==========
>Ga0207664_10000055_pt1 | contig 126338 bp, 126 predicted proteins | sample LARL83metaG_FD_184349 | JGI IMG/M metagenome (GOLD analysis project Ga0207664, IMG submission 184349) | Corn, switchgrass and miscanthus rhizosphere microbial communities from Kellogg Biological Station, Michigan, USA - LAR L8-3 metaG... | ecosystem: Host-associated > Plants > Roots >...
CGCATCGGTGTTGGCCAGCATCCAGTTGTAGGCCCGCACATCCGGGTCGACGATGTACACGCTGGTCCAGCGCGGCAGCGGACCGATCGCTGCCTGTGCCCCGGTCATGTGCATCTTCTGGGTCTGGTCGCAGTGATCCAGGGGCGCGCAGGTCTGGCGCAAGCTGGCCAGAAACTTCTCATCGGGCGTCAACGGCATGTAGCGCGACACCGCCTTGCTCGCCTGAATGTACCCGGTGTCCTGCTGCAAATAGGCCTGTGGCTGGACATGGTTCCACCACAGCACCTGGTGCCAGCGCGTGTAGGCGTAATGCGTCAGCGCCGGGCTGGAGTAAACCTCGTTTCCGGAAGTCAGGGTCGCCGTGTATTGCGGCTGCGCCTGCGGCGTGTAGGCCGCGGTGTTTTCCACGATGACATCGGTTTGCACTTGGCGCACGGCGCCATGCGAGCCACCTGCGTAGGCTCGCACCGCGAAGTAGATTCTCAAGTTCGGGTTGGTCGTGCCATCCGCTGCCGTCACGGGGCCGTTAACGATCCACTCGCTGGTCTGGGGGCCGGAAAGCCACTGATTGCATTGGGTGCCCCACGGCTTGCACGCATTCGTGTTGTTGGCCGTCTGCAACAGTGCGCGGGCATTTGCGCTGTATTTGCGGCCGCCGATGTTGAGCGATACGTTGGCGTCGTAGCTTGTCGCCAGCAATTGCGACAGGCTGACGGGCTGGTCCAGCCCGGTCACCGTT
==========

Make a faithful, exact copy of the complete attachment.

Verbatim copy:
>Ga0207664_10000055_pt1 | contig 126338 bp, 126 predicted proteins | sample LARL83metaG_FD_184349 | JGI IMG/M metagenome (GOLD analysis project Ga0207664, IMG submission 184349) | Corn, switchgrass and miscanthus rhizosphere microbial communities from Kellogg Biological Station, Michigan, USA - LAR L8-3 metaG... | ecosystem: Host-associated > Plants > Roots >...
CGCATCGGTGTTGGCCAGCATCCAGTTGTAGGCCCGCACATCCGGGTCGACGATGTACACGCTGGTCCAGCGCGGCAGCGGACCGATCGCTGCCTGTGCCCCGGTCATGTGCATCTTCTGGGTCTGGTCGCAGTGATCCAGGGGCGCGCAGGTCTGGCGCAAGCTGGCCAGAAACTTCTCATCGGGCGTCAACGGCATGTAGCGCGACACCGCCTTGCTCGCCTGAATGTACCCGGTGTCCTGCTGCAAATAGGCCTGTGGCTGGACATGGTTCCACCACAGCACCTGGTGCCAGCGCGTGTAGGCGTAATGCGTCAGCGCCGGGCTGGAGTAAACCTCGTTTCCGGAAGTCAGGGTCGCCGTGTATTGCGGCTGCGCCTGCGGCGTGTAGGCCGCGGTGTTTTCCACGATGACATCGGTTTGCACTTGGCGCACGGCGCCATGCGAGCCACCTGCGTAGGCTCGCACCGCGAAGTAGATTCTCAAGTTCGGGTTGGTCGTGCCATCCGCTGCCGTCACGGGGCCGTTAACGATCCACTCGCTGGTCTGGGGGCCGGAAAGCCACTGATTGCATTGGGTGCCCCACGGCTTGCACGCATTCGTGTTGTTGGCCGTCTGCAACAGTGCGCGGGCATTTGCGCTGTATTTGCGGCCGCCGATGTTGAGCGATACGTTGGCGTCGTAGCTTGTCGCCAGCAATTGCGACAGGCTGACGGGCTGGTCCAGCCCGGTCACCGTT